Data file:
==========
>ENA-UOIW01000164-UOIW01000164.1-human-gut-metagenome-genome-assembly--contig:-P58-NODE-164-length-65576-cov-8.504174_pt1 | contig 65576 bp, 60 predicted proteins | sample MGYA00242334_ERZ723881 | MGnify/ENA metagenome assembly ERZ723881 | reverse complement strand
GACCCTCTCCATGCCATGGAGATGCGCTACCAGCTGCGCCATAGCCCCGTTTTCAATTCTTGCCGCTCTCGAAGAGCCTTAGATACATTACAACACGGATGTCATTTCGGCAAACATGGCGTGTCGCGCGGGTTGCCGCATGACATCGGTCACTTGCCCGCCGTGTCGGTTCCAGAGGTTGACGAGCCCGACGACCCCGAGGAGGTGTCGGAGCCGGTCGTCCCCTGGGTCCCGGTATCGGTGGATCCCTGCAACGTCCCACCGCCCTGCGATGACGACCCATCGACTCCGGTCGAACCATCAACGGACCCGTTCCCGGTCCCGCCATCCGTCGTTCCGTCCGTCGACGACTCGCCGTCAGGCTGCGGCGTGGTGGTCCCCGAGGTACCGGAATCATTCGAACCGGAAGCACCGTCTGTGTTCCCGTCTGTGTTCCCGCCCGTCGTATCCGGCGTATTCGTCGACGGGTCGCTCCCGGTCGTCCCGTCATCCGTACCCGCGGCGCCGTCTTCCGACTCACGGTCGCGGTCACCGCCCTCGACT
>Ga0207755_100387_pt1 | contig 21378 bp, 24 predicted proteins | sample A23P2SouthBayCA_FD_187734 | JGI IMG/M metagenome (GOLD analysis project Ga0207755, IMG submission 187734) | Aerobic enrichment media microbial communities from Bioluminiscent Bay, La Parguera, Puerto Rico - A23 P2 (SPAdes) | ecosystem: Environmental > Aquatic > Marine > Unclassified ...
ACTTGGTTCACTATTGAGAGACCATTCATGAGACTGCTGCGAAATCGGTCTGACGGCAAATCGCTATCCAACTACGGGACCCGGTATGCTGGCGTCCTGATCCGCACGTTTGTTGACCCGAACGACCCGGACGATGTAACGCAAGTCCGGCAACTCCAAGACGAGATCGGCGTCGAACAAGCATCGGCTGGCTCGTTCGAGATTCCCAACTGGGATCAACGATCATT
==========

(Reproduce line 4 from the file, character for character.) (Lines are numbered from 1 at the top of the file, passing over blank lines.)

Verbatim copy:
ACTTGGTTCACTATTGAGAGACCATTCATGAGACTGCTGCGAAATCGGTCTGACGGCAAATCGCTATCCAACTACGGGACCCGGTATGCTGGCGTCCTGATCCGCACGTTTGTTGACCCGAACGACCCGGACGATGTAACGCAAGTCCGGCAACTCCAAGACGAGATCGGCGTCGAACAAGCATCGGCTGGCTCGTTCGAGATTCCCAACTGGGATCAACGATCATT